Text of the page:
Place is scale, geology, infrastructure, architecture and statistics––as of November 1st, there have been 71 murders in Las Vegas.  Place is an accretion of histories. In Las Vegas it’s Pueblo and Paiutes, the Spanish trader who named the once-green and fertile place “The Meadows.” It’s commerce––gambling, organized and disorganized crime, and show business. It’s catastrophes––the MGM fire and the Mandalay Bay mass shooting. It’s beauty, ugliness and mythology––Raoul Duke and Dr. Gonzo, Howard Hughes, the Rat Pack and the loyal patron who died of a heart attack right outside Heart Attack Grill.  Place is also psychology, truth and lies, i.e. “what happens in Vegas stays in Vegas.” 
"Heart Attack Grill, Fremont Street Experience, Las Vegas" by holidaypointau is licensed under CC BY 2.0
What happens in Las Vegas ––the idea place––not the “real” Las Vegas of schools, libraries, dentists, The Vegas Valley Book Festival, sanitation departments, PTAs, etc.––is an id-driven, lizard-brained, all you can consume––The Heart Attack Grill invites you to “Gain all the weight you want,” offers an 8,000 calorie burger with “Endless Flatliner Fries” cooked in lard and serves anyone over 350 pounds for free––quadruple X, vice- and impulse-gratification, all the Wagyu beef or $2.99 steak and egg breakfasts you can devour, all the pricey handcrafted cocktails or three-foot tall bargain margarita slushies you can chug, all the spare change or big bucks you can wager, all the souvenirs, outlet mall shit or cashmere and Coach you can carry, all the guns you can shoot, and all the people you can fuck buffet.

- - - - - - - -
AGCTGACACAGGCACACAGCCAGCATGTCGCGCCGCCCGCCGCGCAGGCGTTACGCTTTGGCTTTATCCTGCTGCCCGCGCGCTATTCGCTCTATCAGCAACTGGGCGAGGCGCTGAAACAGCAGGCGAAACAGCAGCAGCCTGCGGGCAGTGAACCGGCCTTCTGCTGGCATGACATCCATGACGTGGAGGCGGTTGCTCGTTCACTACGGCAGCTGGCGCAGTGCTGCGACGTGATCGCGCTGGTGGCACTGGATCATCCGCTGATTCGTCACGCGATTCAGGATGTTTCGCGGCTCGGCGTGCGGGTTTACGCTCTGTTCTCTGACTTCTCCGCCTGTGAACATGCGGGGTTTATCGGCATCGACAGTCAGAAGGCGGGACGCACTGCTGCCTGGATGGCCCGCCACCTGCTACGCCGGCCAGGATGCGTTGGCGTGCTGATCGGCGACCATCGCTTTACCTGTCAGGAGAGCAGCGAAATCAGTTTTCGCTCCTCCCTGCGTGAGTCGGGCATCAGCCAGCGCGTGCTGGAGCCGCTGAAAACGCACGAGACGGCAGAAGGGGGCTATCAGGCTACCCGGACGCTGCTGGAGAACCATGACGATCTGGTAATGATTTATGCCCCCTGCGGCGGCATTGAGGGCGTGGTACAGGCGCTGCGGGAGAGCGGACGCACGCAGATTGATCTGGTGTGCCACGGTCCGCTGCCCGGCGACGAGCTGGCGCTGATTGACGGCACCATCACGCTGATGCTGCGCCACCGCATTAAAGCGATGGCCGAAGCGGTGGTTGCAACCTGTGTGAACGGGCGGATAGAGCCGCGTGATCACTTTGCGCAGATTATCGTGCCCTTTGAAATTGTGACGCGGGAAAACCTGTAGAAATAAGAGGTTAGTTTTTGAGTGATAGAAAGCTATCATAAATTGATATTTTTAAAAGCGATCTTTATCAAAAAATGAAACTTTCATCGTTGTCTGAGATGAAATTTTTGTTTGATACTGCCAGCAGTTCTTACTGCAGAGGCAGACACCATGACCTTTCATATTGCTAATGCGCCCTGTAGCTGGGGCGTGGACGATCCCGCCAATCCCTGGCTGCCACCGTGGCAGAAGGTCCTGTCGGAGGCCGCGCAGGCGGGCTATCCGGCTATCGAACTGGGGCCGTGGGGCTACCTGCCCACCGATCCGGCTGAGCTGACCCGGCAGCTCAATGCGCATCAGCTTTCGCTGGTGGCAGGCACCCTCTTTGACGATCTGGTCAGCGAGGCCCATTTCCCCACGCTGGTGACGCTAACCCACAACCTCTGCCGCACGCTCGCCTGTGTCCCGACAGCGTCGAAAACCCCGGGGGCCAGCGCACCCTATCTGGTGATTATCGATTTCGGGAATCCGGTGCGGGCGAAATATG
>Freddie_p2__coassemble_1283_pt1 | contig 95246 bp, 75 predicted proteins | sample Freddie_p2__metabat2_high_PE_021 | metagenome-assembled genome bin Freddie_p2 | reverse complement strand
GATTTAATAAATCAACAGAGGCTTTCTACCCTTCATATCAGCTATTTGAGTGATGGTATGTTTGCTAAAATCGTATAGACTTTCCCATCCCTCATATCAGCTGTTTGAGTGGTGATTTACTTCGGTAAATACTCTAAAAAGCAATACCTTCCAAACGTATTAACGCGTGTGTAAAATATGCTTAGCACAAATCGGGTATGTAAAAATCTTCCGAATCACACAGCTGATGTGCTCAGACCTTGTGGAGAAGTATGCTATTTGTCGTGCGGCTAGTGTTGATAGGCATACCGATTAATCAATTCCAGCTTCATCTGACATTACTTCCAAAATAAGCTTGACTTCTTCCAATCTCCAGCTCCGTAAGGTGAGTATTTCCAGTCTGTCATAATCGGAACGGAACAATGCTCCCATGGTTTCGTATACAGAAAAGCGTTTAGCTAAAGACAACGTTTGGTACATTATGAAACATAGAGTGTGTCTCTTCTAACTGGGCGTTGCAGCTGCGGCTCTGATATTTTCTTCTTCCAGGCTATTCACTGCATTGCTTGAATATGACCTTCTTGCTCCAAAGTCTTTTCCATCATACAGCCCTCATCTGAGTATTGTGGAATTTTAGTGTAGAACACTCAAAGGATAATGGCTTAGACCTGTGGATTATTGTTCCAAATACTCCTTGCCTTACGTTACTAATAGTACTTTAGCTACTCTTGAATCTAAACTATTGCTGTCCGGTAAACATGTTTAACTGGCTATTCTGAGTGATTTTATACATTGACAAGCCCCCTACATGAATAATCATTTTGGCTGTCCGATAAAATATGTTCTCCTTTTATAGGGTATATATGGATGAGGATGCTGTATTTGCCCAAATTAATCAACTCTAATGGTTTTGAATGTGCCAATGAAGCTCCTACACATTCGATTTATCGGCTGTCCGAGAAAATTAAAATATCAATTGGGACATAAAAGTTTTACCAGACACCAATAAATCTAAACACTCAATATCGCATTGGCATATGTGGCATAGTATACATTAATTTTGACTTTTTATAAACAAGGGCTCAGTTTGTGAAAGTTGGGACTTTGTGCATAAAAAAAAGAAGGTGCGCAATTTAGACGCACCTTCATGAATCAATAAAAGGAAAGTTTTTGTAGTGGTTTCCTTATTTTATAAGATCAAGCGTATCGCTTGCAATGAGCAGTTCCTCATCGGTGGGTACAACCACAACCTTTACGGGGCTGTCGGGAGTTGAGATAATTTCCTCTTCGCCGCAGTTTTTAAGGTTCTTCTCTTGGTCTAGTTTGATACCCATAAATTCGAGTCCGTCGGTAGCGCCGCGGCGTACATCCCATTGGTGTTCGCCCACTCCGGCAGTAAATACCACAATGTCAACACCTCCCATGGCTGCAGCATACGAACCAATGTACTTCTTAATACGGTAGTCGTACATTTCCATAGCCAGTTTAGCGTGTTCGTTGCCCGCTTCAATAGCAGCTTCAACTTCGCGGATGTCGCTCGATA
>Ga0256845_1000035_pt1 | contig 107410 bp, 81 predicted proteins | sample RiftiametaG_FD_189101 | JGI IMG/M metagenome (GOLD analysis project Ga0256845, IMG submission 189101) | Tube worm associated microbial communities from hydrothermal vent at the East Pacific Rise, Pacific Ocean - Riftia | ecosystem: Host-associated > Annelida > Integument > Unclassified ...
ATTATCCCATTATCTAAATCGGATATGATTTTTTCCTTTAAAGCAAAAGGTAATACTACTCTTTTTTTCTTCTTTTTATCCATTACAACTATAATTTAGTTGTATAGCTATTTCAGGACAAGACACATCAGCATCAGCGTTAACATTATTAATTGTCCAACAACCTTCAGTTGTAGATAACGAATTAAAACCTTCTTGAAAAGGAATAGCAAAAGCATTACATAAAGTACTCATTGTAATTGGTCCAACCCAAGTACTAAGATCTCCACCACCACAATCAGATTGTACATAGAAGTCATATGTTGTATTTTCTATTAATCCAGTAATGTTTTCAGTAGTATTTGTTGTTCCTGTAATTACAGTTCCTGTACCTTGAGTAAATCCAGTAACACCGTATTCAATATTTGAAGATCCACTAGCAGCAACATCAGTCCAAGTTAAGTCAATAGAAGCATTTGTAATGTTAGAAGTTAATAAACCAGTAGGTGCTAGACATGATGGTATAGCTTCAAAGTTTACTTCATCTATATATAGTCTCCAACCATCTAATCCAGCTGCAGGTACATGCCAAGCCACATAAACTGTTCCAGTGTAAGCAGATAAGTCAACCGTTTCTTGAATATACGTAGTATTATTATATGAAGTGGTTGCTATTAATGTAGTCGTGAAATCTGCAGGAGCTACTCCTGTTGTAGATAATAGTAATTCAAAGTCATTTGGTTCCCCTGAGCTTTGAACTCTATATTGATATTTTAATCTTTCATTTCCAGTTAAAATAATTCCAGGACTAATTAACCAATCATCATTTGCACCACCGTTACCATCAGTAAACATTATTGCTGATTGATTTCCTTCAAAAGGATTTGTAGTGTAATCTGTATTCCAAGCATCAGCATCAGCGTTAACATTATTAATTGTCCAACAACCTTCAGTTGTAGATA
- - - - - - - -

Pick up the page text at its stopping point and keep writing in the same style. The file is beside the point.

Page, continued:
Prostitution is legal in most Nevada counties, but not in Clark County where Las Vegas is located. Brothels like The Chicken Ranch––which, Wikipedia notes,  “…[a]pproximately 60 courtesans call ‘home,’”––are a short drive away. 

Feel like destroying something?  For a fee, a Humvee will haul you to “Battlefield Vegas” where you will “crush a car with a tank,” or fire automatic weapons at The Gun Store.